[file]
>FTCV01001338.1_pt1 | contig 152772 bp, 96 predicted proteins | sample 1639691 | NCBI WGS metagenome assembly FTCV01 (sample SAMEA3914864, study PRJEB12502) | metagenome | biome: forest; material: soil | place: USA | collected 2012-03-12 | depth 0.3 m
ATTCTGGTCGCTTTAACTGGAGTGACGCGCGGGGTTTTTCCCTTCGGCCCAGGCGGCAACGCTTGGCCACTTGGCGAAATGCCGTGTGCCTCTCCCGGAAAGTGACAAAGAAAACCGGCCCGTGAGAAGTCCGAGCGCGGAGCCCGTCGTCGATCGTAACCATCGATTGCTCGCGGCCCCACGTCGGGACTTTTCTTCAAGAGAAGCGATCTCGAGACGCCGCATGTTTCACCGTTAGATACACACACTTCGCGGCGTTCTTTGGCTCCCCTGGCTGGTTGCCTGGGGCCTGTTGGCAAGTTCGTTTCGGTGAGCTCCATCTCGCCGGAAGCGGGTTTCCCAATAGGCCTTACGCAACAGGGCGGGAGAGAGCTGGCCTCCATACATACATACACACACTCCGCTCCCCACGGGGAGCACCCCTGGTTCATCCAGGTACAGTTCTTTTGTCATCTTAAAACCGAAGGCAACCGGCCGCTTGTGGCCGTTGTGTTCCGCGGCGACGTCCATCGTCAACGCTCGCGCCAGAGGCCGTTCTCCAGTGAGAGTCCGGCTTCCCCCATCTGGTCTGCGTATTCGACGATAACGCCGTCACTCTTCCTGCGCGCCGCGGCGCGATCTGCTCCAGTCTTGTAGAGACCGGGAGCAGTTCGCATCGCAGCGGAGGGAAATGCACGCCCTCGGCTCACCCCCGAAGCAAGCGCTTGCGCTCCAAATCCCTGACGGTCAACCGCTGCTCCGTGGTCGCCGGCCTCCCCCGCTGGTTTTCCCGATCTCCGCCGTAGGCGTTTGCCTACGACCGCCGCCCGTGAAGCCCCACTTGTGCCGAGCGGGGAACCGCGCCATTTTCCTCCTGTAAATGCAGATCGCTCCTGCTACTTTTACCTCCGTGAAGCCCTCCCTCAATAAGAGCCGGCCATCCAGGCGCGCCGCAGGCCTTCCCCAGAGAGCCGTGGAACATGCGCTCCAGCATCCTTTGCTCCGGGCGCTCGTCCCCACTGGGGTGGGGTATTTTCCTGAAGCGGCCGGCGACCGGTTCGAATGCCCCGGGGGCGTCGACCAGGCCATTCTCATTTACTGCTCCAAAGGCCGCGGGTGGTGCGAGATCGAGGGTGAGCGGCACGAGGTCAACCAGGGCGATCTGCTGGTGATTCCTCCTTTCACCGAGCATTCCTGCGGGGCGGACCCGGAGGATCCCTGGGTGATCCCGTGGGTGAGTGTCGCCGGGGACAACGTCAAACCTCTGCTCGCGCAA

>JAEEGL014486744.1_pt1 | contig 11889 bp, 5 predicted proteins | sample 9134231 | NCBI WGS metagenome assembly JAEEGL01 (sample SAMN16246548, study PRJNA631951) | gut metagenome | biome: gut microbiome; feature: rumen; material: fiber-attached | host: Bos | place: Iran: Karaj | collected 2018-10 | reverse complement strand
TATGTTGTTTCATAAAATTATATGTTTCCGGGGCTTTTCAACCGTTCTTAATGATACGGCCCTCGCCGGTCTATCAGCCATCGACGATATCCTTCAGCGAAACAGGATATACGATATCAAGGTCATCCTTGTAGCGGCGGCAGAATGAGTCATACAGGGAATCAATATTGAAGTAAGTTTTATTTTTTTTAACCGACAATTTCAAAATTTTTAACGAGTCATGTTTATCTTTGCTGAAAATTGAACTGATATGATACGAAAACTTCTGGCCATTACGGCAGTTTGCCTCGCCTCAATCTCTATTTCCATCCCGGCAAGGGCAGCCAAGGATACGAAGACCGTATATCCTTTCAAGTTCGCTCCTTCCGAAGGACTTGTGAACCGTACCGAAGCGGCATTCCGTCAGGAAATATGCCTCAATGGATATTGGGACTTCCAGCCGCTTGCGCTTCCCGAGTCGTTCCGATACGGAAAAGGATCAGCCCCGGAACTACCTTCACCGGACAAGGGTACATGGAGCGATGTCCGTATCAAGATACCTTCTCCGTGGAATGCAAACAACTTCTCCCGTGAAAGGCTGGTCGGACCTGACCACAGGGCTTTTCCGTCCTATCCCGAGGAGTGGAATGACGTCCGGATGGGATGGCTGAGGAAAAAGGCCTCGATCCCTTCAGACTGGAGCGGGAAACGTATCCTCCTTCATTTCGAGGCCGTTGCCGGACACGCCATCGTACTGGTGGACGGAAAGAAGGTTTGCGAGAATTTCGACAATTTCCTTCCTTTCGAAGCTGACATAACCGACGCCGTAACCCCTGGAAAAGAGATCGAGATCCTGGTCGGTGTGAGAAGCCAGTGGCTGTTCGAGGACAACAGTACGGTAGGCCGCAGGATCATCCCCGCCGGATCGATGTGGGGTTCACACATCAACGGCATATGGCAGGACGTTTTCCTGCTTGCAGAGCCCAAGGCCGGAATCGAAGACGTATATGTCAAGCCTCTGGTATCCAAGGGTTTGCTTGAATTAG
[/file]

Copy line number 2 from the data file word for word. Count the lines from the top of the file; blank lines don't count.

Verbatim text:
ATTCTGGTCGCTTTAACTGGAGTGACGCGCGGGGTTTTTCCCTTCGGCCCAGGCGGCAACGCTTGGCCACTTGGCGAAATGCCGTGTGCCTCTCCCGGAAAGTGACAAAGAAAACCGGCCCGTGAGAAGTCCGAGCGCGGAGCCCGTCGTCGATCGTAACCATCGATTGCTCGCGGCCCCACGTCGGGACTTTTCTTCAAGAGAAGCGATCTCGAGACGCCGCATGTTTCACCGTTAGATACACACACTTCGCGGCGTTCTTTGGCTCCCCTGGCTGGTTGCCTGGGGCCTGTTGGCAAGTTCGTTTCGGTGAGCTCCATCTCGCCGGAAGCGGGTTTCCCAATAGGCCTTACGCAACAGGGCGGGAGAGAGCTGGCCTCCATACATACATACACACACTCCGCTCCCCACGGGGAGCACCCCTGGTTCATCCAGGTACAGTTCTTTTGTCATCTTAAAACCGAAGGCAACCGGCCGCTTGTGGCCGTTGTGTTCCGCGGCGACGTCCATCGTCAACGCTCGCGCCAGAGGCCGTTCTCCAGTGAGAGTCCGGCTTCCCCCATCTGGTCTGCGTATTCGACGATAACGCCGTCACTCTTCCTGCGCGCCGCGGCGCGATCTGCTCCAGTCTTGTAGAGACCGGGAGCAGTTCGCATCGCAGCGGAGGGAAATGCACGCCCTCGGCTCACCCCCGAAGCAAGCGCTTGCGCTCCAAATCCCTGACGGTCAACCGCTGCTCCGTGGTCGCCGGCCTCCCCCGCTGGTTTTCCCGATCTCCGCCGTAGGCGTTTGCCTACGACCGCCGCCCGTGAAGCCCCACTTGTGCCGAGCGGGGAACCGCGCCATTTTCCTCCTGTAAATGCAGATCGCTCCTGCTACTTTTACCTCCGTGAAGCCCTCCCTCAATAAGAGCCGGCCATCCAGGCGCGCCGCAGGCCTTCCCCAGAGAGCCGTGGAACATGCGCTCCAGCATCCTTTGCTCCGGGCGCTCGTCCCCACTGGGGTGGGGTATTTTCCTGAAGCGGCCGGCGACCGGTTCGAATGCCCCGGGGGCGTCGACCAGGCCATTCTCATTTACTGCTCCAAAGGCCGCGGGTGGTGCGAGATCGAGGGTGAGCGGCACGAGGTCAACCAGGGCGATCTGCTGGTGATTCCTCCTTTCACCGAGCATTCCTGCGGGGCGGACCCGGAGGATCCCTGGGTGATCCCGTGGGTGAGTGTCGCCGGGGACAACGTCAAACCTCTGCTCGCGCAA